'ard labour, principally at mangles. Remove the prisoner."

So they removed Mr. Bingley-Spyker....

He was glad when he woke up to find himself in his own room in his
own Government office at Whitehall, with the afternoon sun streaming
deliciously through the windows. Involuntarily he felt for his collar.

* * * * *

THE HANWELLIAD.

When I come into my kingdom, which will happen very soon,
I shall ride a milk-white palfrey from the Mountains of the Moon;
He's caparisoned and costly, but he did his bit of work
In a bridle set with brilliants, which he used to beat the Turk.

Then they called their Uncle Edward and they blew without a check,
Keeping time with much precision, down the back of Uncle's neck,
Till he fled to get an iceberg, which he providently found
Half on land and half in water, so he couldn't well be drowned.

Oh, his gait was very silent, very sinuous and slow -
He had learnt it from a waiter whom he met about Soho;
He was much the best tactician of the migratory band
And he earned a decent living as a parcel packed by hand.

"Sergeant James," we said, "how goes it?" but the Sergeant looked askance;
Not for him the mazy phalanx or the military dance;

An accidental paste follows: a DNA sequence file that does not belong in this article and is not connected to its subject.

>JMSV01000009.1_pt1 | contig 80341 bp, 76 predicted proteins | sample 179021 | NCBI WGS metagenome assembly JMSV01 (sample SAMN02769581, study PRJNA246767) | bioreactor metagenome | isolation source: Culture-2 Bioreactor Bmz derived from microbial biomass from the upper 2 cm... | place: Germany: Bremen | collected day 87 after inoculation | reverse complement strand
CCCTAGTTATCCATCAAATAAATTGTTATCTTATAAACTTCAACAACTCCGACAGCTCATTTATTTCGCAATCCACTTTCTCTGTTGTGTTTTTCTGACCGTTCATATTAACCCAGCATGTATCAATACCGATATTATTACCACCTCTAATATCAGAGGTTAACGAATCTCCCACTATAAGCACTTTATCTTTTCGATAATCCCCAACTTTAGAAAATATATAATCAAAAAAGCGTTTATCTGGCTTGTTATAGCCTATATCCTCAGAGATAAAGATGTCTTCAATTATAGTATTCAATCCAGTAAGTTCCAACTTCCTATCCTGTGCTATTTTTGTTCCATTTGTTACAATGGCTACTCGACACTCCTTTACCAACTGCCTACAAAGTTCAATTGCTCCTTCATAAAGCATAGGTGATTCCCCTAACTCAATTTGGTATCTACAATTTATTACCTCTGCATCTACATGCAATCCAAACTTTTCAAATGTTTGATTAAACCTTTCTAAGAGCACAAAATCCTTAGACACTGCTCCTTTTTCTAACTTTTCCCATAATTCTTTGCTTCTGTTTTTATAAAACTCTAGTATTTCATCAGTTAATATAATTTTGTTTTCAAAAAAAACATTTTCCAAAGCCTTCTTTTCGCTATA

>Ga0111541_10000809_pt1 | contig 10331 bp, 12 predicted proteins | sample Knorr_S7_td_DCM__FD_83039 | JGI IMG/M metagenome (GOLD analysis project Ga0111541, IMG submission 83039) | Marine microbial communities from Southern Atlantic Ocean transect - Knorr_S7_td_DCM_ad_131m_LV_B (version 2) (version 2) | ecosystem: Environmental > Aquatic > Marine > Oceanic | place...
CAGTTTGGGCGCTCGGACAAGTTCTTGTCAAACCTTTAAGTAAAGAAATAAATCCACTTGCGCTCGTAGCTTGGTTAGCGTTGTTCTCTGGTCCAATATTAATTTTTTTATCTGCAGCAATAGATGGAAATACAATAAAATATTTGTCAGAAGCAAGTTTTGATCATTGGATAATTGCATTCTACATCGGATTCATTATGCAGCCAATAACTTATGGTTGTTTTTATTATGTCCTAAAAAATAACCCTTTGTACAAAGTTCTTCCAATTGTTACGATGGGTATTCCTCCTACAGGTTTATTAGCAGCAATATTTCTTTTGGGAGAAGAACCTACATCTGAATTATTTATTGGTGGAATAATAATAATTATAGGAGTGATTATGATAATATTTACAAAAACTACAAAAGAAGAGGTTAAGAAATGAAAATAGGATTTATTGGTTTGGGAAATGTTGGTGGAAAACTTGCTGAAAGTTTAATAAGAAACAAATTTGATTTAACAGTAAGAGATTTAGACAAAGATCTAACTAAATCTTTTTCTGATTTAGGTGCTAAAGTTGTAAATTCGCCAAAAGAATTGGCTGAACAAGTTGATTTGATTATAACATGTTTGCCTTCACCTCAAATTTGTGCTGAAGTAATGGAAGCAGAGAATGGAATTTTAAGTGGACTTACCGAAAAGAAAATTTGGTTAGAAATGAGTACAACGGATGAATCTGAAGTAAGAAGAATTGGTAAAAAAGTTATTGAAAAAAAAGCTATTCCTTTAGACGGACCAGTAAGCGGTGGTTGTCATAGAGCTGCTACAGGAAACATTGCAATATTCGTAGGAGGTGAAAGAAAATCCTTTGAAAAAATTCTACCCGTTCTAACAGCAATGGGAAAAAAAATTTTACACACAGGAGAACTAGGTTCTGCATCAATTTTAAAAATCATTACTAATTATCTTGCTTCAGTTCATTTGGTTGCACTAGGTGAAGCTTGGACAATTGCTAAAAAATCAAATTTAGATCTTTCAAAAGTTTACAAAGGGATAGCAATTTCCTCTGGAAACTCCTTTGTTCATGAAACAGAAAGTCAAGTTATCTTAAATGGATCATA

He could only sit and suffer, with a most portentous frown,
While a crowd of little gipsies turned the whole thing upside down.

Aunt Maria next surprised us: for her massive back was grooved,
And her adenoids gave trouble, so we had them all removed;
If we hadn't done it neatly she'd have gone and joined the dead,
As it is she hops politely while she walks upon her head.

So we'll all fill up a cheque-form on some celebrated Banks -
It's a pity that a cheque-form should be made so much of blanks -
And we'll give the Bank of England all the credit that is due
To her hoards of gold and silver; and I wish they weren't so few.

* * * * *

"Mr. - - has been actively connected with the last two Victory
Loan drives, in the last one raising $15,282,000. As an
appreciation of his work the salesmen presented him with a